How to Shoot with Loop Sling – The Late Boy Scout

With the advent of red dots and inexpensive optics, I have heard from more than a few “old timers” that “marksmanship” is a dying trade. While I disagree, as it is just evolving (as the fundamentals are still the same), I do understand it personally.

When I first enlisted in the United States Marine Corps, iron sights was the chosen tool of the trade. Shooting on 1970’s M16-A2’s (we traced our serial numbers for the lowers), the weapons were still very much capable of reaching out and putting holes in bad-guys out past 500 meters. To do that, we had to master the use of loop slings.

New Marines are now taught far differently, using 3-point slings or often forgoing them completely, especially for “Table II” courses of fire. The use of the 4x ACOG on the rifles has given individual Marines an advantage with their weapons by being able to see their targets and “time” the shot a bit easier.

While one-point and and three-point slings are all the rage for modern tactical operations, the loop sling has served the shooter well. When used in the prone or sitting position, its ability to “lock-in” the shooter into a tight position is unmatched.

Just know when done right, you are basically putting on a tourniquet!

Nathan S

One of TFB’s resident Jarheads, Nathan now works within the firearms industry. A consecutive Marine rifle and pistol expert, he enjoys local 3-gun, NFA, gunsmithing, MSR’s, & high-speed gear. Nathan has traveled to over 30 countries working with US DoD & foreign MoDs.

The above post is my opinion and does not reflect the views of any company or organization.


  • Lance

    The M-16A2 entered USMC service in 1983 so there are no 1970s era A2s only A1s where in USMC use in the 70s.

    • Gary Kirk

      Think he meant 1970s lowers, with the new trigger assembly, and upper.. I had an M16 A1 lowered rifle in basic in 06.. Was almost completely stripped of the anodized finish

  • me

    Was breathing pretty fast at the end there.

  • BillC

    “While one-point and and three-point slings are all the rage for modern tactical operations,”
    No, no they are not. Maybe 10 – 15 years ago, but not now. I don’t know of any rational person still using (active, former, or civilian) a 3 point sling (those piles of nylon garbage), and only a handful still using single points. People have realized the value of a quality 2 point, again.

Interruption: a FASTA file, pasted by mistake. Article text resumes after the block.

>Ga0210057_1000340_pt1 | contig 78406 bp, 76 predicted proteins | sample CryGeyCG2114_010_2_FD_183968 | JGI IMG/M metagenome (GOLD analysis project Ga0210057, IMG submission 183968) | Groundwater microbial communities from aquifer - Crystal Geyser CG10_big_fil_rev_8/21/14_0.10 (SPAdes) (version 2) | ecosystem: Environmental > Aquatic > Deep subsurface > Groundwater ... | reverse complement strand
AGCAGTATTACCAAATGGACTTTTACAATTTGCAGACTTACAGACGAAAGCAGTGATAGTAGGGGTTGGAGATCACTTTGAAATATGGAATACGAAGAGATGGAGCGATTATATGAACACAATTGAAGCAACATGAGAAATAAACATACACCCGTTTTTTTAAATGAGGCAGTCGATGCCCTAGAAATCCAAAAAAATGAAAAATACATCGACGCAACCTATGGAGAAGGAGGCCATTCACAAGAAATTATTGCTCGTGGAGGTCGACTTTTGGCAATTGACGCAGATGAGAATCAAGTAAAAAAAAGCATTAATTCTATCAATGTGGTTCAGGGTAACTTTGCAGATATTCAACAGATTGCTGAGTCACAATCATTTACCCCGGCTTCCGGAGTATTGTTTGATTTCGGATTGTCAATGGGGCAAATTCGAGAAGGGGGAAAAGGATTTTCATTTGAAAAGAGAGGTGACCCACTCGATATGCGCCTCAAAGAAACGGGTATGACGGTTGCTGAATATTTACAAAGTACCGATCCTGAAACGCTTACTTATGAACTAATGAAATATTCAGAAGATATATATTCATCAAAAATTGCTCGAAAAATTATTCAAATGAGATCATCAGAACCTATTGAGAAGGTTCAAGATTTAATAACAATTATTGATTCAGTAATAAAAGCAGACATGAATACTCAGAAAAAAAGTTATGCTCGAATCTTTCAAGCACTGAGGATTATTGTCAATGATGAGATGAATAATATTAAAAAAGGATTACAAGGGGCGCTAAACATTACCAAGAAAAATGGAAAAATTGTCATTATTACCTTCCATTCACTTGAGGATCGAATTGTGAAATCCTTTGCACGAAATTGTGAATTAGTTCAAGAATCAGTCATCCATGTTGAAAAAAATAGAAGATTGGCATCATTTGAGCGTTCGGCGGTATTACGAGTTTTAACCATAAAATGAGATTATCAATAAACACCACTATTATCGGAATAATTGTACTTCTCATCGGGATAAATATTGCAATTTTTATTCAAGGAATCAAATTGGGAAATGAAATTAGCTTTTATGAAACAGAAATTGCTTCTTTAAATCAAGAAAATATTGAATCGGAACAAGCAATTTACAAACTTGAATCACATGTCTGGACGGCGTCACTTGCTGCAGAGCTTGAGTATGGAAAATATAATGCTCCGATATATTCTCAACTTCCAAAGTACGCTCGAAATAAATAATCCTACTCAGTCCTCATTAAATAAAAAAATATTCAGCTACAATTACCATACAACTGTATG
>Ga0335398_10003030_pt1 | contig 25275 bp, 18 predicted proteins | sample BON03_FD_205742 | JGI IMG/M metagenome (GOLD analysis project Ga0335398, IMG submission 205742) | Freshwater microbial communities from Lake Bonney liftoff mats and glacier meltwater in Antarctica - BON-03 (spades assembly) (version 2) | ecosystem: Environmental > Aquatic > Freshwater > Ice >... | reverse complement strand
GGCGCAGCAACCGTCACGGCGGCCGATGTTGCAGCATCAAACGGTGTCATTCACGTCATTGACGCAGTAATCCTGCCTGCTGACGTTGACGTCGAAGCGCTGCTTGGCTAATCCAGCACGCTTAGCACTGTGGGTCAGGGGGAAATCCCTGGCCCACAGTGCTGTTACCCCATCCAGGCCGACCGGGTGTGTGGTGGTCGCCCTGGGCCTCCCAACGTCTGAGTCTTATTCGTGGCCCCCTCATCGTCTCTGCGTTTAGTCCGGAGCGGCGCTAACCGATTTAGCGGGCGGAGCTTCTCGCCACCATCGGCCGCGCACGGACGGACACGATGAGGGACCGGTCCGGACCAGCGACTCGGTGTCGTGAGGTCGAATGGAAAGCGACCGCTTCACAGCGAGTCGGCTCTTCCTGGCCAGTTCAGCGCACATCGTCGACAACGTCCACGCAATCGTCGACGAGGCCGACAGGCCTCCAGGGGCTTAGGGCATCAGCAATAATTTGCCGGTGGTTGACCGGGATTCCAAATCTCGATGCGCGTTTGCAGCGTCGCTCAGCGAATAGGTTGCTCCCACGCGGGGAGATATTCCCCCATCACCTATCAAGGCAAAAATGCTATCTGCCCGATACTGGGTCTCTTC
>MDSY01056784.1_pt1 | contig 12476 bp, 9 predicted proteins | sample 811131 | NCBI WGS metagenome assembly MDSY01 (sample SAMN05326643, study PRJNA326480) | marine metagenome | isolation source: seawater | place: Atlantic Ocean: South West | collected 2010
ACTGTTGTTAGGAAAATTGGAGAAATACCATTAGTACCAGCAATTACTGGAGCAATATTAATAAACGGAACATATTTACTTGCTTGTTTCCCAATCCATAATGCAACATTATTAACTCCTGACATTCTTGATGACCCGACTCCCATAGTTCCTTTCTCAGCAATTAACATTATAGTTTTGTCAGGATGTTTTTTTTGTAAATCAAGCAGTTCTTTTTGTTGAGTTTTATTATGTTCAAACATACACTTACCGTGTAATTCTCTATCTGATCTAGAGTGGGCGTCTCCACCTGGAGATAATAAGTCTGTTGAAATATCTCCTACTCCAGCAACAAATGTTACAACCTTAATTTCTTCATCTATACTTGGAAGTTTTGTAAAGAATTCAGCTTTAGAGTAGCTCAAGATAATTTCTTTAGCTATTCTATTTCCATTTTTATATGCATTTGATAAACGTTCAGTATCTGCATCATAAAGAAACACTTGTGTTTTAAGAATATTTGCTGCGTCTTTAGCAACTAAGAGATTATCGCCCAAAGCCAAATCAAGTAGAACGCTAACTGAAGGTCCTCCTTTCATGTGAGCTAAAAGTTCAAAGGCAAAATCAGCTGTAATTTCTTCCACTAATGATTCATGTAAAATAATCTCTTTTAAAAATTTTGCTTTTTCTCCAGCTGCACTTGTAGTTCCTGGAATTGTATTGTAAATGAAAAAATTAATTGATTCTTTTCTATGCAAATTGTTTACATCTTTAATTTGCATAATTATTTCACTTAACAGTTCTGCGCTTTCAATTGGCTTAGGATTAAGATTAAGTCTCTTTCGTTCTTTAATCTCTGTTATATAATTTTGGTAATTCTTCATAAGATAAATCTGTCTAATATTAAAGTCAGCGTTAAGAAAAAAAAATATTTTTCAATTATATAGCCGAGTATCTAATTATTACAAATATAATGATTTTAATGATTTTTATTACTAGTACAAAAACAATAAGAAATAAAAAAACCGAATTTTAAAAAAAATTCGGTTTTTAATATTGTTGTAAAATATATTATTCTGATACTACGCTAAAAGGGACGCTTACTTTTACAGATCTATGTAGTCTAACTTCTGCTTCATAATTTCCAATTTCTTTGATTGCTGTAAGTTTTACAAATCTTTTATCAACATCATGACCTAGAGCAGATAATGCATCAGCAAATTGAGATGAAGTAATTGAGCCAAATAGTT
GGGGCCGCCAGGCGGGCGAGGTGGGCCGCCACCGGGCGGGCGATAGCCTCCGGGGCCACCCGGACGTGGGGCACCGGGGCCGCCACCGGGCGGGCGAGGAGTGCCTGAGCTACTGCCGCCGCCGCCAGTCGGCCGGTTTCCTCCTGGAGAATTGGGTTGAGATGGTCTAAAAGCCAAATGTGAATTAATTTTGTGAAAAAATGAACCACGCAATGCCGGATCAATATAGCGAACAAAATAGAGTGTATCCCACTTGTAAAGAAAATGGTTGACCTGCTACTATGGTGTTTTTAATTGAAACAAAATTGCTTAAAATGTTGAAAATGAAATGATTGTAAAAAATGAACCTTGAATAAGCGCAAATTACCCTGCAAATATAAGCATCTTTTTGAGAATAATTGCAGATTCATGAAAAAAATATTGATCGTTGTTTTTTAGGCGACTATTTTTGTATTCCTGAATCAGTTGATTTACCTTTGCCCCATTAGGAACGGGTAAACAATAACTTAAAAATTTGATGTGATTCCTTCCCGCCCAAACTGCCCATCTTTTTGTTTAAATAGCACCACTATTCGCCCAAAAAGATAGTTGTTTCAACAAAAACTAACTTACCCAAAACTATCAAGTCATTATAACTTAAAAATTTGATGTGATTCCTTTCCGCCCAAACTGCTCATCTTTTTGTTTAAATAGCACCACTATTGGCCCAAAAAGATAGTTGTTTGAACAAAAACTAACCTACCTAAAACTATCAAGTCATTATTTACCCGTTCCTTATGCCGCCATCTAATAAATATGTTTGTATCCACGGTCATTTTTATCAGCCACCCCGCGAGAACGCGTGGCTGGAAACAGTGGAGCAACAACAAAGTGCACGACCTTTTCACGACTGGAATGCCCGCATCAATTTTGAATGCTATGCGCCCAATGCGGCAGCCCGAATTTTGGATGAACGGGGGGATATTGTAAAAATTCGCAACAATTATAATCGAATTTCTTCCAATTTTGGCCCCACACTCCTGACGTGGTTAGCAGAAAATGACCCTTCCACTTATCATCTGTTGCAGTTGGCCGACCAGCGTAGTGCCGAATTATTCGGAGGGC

• Dan

    Drill Instructor: “Prepare loop sling”
    Marine Recruits: “Prepare loop sling, aye aye Sir”

    There are many memories of boot camp seared in to my brain. Losing the feeling in my arm, from a properly tought loop sling is definitely one of them.

    • iksnilol

      you… you aren’t supposed to lose your feeling. It kinda makes you less stable.

      • Gary Kirk

        You normally don’t on the range, but in boot the D.I.s would have you practice shooting positions for hours.. Real fun

      • john4637

        Also instructed to loosen and tighten sling periodically!!

  • Pete Sheppard

    It was in ’75 at Marine Corps OCS, where we were taught to sling up an M14…
    I remember that we were told to make a loop about a hand’s-width, and work that up the support arm, tightening if necessary, then shorten sling until the rifle had to be forced into the shoulder pocket with the shooting hand.

  • Bill

    It’s only tight enough when you can see your pulse in the front post.

    • eric_547687


    • iksnilol

      then you’ve messed up.

  • Gary Kirk

    Ok, finally got home and watched the video.. Wow.. I guess they got the premise down.. I do still use the loop sling with a few rifles, to some degree of success. Was trained by the good ole USMC. But Damn, if they were in contact, they’re dead.. And also, did anyone ever hit the target?

    Was not a good video to show the merits of using a loop sling for target shooting, and the “rifleman’s” cadence….. Know what he was trying to get across, but failed..

  • Gary Kirk

    Oh, and sadly.. Well, maybe not sadly.. I am guilty of the 3 point sling, optic, and no walnut abomination that plagues the corps to this day

  • Gary Kirk

    Sorry for crappy photo

  • nadnerbus

    This seems like a holdover from the days of the “pick them off at a thousand yards” fantasy. Complicated and awkward, and impractical for actual combat, though I’m sure it is effective as far as creating a stable shooting platform.

    Hasty sling is as crazy as I ever get.

  • eric_547687

    First off, you should never instruct somebody into an unfamiliar position with a loaded rifle.

    Second, this technique is best for getting accurate hits at the latter half of a rifle’s effective range (past 300 meters). Under heavy fire it would typically be too slow, but when you find your shots are not hitting the target, you had best find a way to get them there.

    Third, (for those that care to do things well) the Appleseed program does a much better job instructing nearly the same techniques and more.

    • MaddieF

      Appleseed, dollar for dollar, far exceeds most marksmanship training out there.

  • anonymouse

    This is the standard form of target shooting in the UK. Resting the rifle on the ground or using a rest is cheating. Typically you’d wear a shooting jacket that has an integrated sling built into the arm.

    A tourniquet is exactly what it is – you’re basically turning your left arm into a fixed (and numb!) post.